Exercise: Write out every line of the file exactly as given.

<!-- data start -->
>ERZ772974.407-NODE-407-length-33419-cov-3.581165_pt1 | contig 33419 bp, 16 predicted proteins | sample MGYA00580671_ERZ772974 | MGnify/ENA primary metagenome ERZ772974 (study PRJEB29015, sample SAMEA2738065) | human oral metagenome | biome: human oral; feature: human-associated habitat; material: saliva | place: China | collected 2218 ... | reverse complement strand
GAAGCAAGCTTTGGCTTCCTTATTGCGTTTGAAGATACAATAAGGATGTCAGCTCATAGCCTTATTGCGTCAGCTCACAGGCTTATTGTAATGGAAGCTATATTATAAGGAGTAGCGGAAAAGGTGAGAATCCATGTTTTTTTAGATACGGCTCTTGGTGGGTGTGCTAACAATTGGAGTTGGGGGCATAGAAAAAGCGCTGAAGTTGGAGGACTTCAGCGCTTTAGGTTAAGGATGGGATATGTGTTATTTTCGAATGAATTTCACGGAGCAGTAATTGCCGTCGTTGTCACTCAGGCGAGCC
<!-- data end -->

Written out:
>ERZ772974.407-NODE-407-length-33419-cov-3.581165_pt1 | contig 33419 bp, 16 predicted proteins | sample MGYA00580671_ERZ772974 | MGnify/ENA primary metagenome ERZ772974 (study PRJEB29015, sample SAMEA2738065) | human oral metagenome | biome: human oral; feature: human-associated habitat; material: saliva | place: China | collected 2218 ... | reverse complement strand
GAAGCAAGCTTTGGCTTCCTTATTGCGTTTGAAGATACAATAAGGATGTCAGCTCATAGCCTTATTGCGTCAGCTCACAGGCTTATTGTAATGGAAGCTATATTATAAGGAGTAGCGGAAAAGGTGAGAATCCATGTTTTTTTAGATACGGCTCTTGGTGGGTGTGCTAACAATTGGAGTTGGGGGCATAGAAAAAGCGCTGAAGTTGGAGGACTTCAGCGCTTTAGGTTAAGGATGGGATATGTGTTATTTTCGAATGAATTTCACGGAGCAGTAATTGCCGTCGTTGTCACTCAGGCGAGCC